Last Week:

Markets have a bad week. It’s still not a heart-attack, but the heartburn got worse last week. Both the Dow and the S&P have erased all of their gains for year at this point.

What’s your model saying? It has four pieces. When things are good, it has 4 Bull pieces and 0 Bear pieces. For the S&P that changed last week. The earliest piece became a Bear piece, meaning we are at a 3-1 ratio now. This means the short-term view is negative, but the overall Market is still positive, just not as strong. This is true for the Dow and the Nasdaq as well. The Russell 2000 is now in a neutral read at a 2-2 ratio.

The first read on Q3 GDP came in above expectations. We get the GDP numbers in three reads: advanced, revised, and final. Q2 finished at +4.2%. The range for the first Q3 read was +2.6% to +3.8%, with a consensus of +3.3%. The actual number came in at +3.5%. The rolling four-quarter average is +3.2%.

Durable goods orders were expected to drop substantially, and while they did so, it wasn’t as bad as forecasted. The prior number was revised up slightly from +4.5% to +4.6%. Expectations for the new number was -1.5%, but the actual number came in at +0.8%. An increase in orders for defense aircraft is credited for the better number.

New home sales declined -5.5% in September. Sales are down -13.2% year-over-year.

The latest Fed Beige Book showed our economy continues to grow at a moderate to modest pace. The BB is posted twice each quarter or eight times each year. This was the seventh posting this year. The Dallas district posted robust growth, while the New York and St. Louis districts posted slight growth. The other nine districts were in between, with the Cleveland district growing modestly.   

This Week:

The economic focus of the week: It will come on Friday morning when we get the latest jobs and unemployment numbers. Expectations are for 190,000 jobs; and the unemployment rate is expected to stay at 3.7%.

Earnings season continues. Some of the companies reporting this week: Aetna, Alibaba, Anthem, BP, Cedar Fair, Chevron, Coca-Cola, Diebold, Eaton, Exxon Mobil, Facebook, Fiat-Chrysler, GE, GM, Kellogg, Mastercard, Parker Hannifin, Pfizer, Royal Dutch Shell, Timken, Under Armour, (NE Ohio companies bolded).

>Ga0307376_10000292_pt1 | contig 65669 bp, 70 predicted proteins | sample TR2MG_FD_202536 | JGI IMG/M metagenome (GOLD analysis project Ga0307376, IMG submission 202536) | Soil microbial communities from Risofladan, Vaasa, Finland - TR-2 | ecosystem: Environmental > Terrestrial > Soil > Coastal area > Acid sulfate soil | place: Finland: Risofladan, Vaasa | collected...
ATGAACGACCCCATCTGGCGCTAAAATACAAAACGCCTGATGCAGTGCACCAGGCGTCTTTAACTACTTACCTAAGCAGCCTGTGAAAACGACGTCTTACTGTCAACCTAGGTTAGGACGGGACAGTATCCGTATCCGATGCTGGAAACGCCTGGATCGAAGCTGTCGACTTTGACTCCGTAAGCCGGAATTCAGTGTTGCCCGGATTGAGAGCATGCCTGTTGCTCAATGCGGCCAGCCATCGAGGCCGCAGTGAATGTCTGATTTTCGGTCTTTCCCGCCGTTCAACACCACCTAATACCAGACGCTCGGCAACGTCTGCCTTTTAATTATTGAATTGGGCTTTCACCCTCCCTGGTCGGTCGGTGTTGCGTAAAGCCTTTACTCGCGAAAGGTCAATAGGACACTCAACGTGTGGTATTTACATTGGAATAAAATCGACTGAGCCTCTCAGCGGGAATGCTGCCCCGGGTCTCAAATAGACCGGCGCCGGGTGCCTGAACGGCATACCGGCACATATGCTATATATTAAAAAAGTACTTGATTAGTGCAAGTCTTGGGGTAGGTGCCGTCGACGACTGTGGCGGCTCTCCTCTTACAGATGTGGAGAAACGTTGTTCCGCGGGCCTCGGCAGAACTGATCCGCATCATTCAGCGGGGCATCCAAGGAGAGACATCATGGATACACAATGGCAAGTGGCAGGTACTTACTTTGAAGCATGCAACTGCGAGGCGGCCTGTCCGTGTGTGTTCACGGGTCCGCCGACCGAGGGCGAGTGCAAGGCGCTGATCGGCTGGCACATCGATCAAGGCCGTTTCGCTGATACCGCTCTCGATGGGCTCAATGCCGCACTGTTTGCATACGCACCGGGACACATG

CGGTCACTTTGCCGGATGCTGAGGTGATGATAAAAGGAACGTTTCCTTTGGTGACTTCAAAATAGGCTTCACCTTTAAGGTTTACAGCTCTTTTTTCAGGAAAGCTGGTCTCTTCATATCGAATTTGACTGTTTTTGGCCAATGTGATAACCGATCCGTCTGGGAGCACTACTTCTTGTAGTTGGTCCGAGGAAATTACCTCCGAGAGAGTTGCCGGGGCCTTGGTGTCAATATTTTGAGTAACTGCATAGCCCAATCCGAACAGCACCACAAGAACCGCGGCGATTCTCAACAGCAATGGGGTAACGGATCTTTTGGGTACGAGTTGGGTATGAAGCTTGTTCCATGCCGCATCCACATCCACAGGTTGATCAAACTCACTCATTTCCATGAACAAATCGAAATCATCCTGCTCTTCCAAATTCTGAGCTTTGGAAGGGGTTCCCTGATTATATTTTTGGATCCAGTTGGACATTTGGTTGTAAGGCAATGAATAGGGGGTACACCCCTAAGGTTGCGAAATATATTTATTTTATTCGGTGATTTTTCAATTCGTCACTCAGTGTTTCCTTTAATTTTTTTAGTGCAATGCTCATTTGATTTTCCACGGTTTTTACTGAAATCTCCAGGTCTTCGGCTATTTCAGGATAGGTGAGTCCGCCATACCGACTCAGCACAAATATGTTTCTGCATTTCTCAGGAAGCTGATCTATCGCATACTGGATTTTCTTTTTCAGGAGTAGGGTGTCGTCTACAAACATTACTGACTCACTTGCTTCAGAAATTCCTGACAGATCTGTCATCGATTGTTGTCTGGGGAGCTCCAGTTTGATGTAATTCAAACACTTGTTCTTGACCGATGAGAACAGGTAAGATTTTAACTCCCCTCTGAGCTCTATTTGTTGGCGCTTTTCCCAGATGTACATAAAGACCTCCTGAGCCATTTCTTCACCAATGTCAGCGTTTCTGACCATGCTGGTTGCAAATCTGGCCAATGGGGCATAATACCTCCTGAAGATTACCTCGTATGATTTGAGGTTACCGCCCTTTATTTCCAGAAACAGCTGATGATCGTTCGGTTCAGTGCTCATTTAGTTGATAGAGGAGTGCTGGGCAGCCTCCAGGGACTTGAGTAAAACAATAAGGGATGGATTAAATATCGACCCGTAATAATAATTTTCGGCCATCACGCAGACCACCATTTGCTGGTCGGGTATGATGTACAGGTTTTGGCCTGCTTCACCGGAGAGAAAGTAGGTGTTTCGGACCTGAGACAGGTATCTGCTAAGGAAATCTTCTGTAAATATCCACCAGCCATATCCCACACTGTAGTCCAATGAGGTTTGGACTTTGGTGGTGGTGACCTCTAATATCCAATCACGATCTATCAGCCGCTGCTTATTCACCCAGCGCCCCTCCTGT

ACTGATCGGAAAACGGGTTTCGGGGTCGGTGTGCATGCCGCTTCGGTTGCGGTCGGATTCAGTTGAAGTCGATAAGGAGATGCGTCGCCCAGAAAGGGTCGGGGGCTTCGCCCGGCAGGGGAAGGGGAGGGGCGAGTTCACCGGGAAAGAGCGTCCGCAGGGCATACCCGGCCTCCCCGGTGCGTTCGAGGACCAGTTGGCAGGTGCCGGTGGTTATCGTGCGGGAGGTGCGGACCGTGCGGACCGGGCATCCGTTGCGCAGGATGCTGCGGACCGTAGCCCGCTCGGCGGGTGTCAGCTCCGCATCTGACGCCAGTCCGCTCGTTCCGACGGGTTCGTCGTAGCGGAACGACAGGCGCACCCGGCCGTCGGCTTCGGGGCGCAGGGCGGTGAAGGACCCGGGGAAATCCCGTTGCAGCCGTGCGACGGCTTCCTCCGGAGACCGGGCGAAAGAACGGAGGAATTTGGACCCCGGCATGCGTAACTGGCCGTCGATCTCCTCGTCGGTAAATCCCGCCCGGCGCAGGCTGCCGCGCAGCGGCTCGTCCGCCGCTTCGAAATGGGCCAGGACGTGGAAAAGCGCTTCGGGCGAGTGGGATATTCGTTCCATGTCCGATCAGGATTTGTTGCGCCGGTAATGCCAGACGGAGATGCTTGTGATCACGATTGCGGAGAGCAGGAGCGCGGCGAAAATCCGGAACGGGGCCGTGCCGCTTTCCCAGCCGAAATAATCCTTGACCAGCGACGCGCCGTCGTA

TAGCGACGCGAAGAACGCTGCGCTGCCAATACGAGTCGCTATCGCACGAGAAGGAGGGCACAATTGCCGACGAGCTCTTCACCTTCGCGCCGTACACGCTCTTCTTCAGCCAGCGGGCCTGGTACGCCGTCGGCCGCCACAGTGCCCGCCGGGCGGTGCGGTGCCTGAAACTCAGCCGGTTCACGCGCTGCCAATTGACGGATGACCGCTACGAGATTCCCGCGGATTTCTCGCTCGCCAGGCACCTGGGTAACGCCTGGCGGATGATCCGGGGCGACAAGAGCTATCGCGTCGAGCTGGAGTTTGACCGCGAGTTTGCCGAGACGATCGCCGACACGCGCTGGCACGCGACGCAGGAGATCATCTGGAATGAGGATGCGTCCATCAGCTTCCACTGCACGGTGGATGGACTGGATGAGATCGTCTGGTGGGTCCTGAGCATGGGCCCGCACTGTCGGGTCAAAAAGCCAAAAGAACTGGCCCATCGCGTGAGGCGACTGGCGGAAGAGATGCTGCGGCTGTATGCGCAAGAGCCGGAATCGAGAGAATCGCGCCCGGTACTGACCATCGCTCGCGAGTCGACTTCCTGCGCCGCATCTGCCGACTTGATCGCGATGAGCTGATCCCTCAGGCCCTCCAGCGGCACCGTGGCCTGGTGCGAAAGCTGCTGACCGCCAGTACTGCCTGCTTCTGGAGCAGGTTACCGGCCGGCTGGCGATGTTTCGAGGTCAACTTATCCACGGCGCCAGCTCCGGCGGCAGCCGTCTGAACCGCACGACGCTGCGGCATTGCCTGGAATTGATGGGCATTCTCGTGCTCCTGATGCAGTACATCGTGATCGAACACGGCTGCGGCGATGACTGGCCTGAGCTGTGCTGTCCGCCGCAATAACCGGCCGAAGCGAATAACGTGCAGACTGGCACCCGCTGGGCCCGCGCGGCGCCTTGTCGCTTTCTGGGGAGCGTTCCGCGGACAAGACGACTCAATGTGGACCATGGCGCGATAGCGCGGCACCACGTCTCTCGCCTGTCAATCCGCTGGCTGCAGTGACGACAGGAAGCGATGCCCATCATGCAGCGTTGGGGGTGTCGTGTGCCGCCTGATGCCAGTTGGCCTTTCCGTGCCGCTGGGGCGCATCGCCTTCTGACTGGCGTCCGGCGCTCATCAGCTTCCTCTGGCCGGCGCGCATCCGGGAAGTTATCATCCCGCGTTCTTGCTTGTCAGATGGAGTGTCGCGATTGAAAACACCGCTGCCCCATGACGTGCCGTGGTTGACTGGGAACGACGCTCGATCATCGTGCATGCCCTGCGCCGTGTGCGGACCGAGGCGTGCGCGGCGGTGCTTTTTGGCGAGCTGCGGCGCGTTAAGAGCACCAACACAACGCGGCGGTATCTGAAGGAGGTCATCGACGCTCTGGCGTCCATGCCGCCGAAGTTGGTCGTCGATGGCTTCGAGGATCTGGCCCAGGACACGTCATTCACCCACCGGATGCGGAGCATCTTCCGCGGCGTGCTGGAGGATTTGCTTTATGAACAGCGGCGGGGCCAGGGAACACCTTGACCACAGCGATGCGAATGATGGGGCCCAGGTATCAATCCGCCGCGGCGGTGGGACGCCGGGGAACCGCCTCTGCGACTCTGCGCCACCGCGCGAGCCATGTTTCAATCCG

Indicator focus:  October’s ADP payroll report (Wed); October’s ISM manufacturing index (Thu); September’s factory orders, and the October jobs and unemployment numbers (Fri).

Have a great week.


P.S. Please feel free to forward this commentary to family, friends, or colleagues. If you would like us to add them to the list, please reply to this e-mail with their e-mail address and we will ask for their permission to be added.

Securities offered through Securities America, Inc., member FINRA/SIPC.  Advisory services offered through Securities America Advisors, Inc.  Parker Wealth Management and Securities America not affiliated.

* The Standard & Poor’s 500 (S&P 500) is an unmanaged group of securities considered to be representative of the stock market in general.   The Dow Jones Industrial Average is a price-weighted index of 30 actively traded blue-chip stocks.  The NASDAQ Composite Index is an unmanaged, market-weighted index of all over-the-counter common stocks traded on the National Association of Securities Dealers Automated Quotation System.  Yahoo! Finance, the Wall Street Journal, Investor’s Business Daily and Barron’s are several of the sources used for financial information.

* Opinions expressed are subject to change without notice and are not intended as investment advice or to predict future performance. Consult your financial professional before making any investment decision.  You cannot invest directly in an index.   Past performance does not guarantee future results. No strategy can assure a profit or protect against a loss.  Investments in the securities markets involve risk, such as loss of your principal.